Identification of SSC (Sulphide Stress Cracking)-Susceptible Wells and Risk Prediction

Chakrabarty, Tapantosh (Imperial Oil Resources) | Smith, Richard James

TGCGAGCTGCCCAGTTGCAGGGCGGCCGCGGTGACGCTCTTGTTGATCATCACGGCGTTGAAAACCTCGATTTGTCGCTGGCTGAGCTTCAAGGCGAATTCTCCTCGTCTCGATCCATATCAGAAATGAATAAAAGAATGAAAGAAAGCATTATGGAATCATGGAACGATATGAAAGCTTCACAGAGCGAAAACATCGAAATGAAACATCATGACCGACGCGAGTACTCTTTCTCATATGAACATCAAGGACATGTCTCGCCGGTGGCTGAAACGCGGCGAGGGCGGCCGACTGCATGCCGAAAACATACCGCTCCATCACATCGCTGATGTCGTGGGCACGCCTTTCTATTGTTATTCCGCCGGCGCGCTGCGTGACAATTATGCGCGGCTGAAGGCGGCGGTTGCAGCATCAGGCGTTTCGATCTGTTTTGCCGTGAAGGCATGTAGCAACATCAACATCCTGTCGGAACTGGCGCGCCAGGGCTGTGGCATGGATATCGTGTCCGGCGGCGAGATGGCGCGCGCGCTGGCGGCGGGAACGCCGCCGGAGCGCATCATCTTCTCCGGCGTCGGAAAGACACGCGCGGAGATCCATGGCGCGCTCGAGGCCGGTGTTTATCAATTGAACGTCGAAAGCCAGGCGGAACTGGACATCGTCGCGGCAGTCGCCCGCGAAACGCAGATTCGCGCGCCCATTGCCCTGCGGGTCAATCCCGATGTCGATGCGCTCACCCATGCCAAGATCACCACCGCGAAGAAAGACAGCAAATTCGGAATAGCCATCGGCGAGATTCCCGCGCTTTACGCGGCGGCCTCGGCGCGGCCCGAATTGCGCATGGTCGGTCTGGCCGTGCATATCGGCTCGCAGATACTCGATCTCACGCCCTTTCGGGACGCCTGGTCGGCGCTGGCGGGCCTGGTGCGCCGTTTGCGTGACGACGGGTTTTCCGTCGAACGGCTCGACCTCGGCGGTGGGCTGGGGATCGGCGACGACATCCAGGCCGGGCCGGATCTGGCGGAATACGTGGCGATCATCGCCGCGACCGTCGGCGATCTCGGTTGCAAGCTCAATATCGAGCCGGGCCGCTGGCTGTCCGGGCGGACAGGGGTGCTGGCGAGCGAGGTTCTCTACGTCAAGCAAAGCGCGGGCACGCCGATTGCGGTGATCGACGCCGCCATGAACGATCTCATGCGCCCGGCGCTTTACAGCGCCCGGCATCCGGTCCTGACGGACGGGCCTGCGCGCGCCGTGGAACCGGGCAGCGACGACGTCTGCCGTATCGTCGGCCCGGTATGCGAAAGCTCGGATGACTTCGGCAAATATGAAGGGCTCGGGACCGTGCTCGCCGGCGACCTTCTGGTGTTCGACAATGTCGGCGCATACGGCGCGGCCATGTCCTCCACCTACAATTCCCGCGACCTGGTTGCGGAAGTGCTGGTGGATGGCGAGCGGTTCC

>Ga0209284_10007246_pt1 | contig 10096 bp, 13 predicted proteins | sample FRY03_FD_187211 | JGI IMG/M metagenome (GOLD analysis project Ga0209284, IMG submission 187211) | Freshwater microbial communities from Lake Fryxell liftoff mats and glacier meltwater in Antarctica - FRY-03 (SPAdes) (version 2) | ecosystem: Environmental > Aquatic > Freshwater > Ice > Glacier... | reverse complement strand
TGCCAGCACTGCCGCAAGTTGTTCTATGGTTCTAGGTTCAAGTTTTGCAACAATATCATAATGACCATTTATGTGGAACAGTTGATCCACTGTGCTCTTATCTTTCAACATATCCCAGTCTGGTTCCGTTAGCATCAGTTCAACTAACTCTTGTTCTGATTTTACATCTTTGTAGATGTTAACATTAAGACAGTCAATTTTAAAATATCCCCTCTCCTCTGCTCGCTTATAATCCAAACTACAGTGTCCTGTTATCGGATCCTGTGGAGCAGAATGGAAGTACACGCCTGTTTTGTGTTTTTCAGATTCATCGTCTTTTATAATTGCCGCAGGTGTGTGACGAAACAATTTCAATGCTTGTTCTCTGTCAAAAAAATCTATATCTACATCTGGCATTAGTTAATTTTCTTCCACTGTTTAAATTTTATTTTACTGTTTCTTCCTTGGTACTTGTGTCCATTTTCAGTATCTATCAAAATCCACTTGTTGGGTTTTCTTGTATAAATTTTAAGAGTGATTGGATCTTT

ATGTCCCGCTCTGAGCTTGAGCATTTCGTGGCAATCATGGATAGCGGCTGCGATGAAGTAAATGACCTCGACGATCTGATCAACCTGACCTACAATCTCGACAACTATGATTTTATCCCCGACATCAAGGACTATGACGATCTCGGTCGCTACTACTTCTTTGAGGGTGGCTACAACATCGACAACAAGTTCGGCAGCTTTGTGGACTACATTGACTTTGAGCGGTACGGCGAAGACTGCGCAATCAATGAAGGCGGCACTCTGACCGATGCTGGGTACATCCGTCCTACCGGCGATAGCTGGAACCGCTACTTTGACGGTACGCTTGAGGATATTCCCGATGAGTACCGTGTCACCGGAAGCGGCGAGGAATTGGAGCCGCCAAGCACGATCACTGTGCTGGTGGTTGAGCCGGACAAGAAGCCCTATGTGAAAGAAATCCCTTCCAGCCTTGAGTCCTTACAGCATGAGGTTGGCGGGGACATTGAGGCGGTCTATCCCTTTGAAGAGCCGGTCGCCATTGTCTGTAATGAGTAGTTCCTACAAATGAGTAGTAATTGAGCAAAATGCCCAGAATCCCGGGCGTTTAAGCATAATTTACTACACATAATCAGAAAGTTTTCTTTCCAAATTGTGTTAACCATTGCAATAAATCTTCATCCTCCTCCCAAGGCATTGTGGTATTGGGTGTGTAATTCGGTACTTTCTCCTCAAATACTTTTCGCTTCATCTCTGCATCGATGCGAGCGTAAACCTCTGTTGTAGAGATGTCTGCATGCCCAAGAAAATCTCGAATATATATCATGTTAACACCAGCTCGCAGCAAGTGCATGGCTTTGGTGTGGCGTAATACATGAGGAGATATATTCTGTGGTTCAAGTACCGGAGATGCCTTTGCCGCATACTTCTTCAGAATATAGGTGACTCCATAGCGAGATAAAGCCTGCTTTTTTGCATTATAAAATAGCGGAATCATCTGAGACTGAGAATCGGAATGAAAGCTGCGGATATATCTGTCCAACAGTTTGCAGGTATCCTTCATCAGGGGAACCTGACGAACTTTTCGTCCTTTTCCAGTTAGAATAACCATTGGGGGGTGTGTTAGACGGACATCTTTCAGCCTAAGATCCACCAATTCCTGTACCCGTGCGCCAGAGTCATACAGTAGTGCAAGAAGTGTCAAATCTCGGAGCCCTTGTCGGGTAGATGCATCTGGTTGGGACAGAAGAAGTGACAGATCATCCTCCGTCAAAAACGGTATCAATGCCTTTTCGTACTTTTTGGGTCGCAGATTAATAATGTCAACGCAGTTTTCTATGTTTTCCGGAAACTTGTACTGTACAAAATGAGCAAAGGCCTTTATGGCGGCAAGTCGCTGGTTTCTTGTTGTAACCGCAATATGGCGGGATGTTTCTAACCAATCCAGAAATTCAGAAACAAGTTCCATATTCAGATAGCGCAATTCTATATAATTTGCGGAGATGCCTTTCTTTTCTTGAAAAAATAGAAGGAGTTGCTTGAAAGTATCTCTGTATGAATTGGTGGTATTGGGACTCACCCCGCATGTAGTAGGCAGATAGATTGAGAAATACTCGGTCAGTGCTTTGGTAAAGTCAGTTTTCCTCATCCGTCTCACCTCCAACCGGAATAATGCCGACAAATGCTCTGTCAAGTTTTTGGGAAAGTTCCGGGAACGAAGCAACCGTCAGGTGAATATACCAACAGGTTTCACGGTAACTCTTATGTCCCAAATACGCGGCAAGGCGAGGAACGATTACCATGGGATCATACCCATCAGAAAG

Hydrogen sulfide (H2S) generated by aquathermolysis—a high-temperature reaction of condensed steam (water) with sulfur-bearing bitumen in the reservoir rock—may increase the risk of sulfide stress cracking (SSC) in cyclically steam stimulated (CSS) wells. In a given field, H2S levels and wellbore conditions vary significantly among wells and so do their SSC-susceptibility. Identifying the SSC-susceptible wells is important in terms of reducing SSC risk by allocating resources and implementing pro-active intervention measures to the SSC-susceptible wells. A comprehensive research program, with a dedicated instrumented CSS well as the centerpiece, has been undertaken by Imperial Oil Resources with the objectives of characterizing H2S evolution in the wellbore and developing a tool for identifying the SSC-susceptible wells. The research includes laboratory and field tests, and statistical, phase behaviour and kinetic modelling. The SSC-susceptible zone for Cold Lake CSS has been established from Cyclic Slow Strain Rate (CSSR) laboratory tests incorporating CSS fluid chemistry, stress-strain environments, casing metallurgy, and variable temperature and H2S partial pressure. A statistical logistic model matches the experimental CSSR data well. The instrumented well data validate the phase behavior model, which in turn explains the measured H2S profile in the wellbore. An aquathermolysis kinetic model has been developed for the instrumented well and validated with data from nine other CSS wells. The research has led to the development of an engineering tool for identifying the wells at the risk of falling into the SSC-susceptible zone.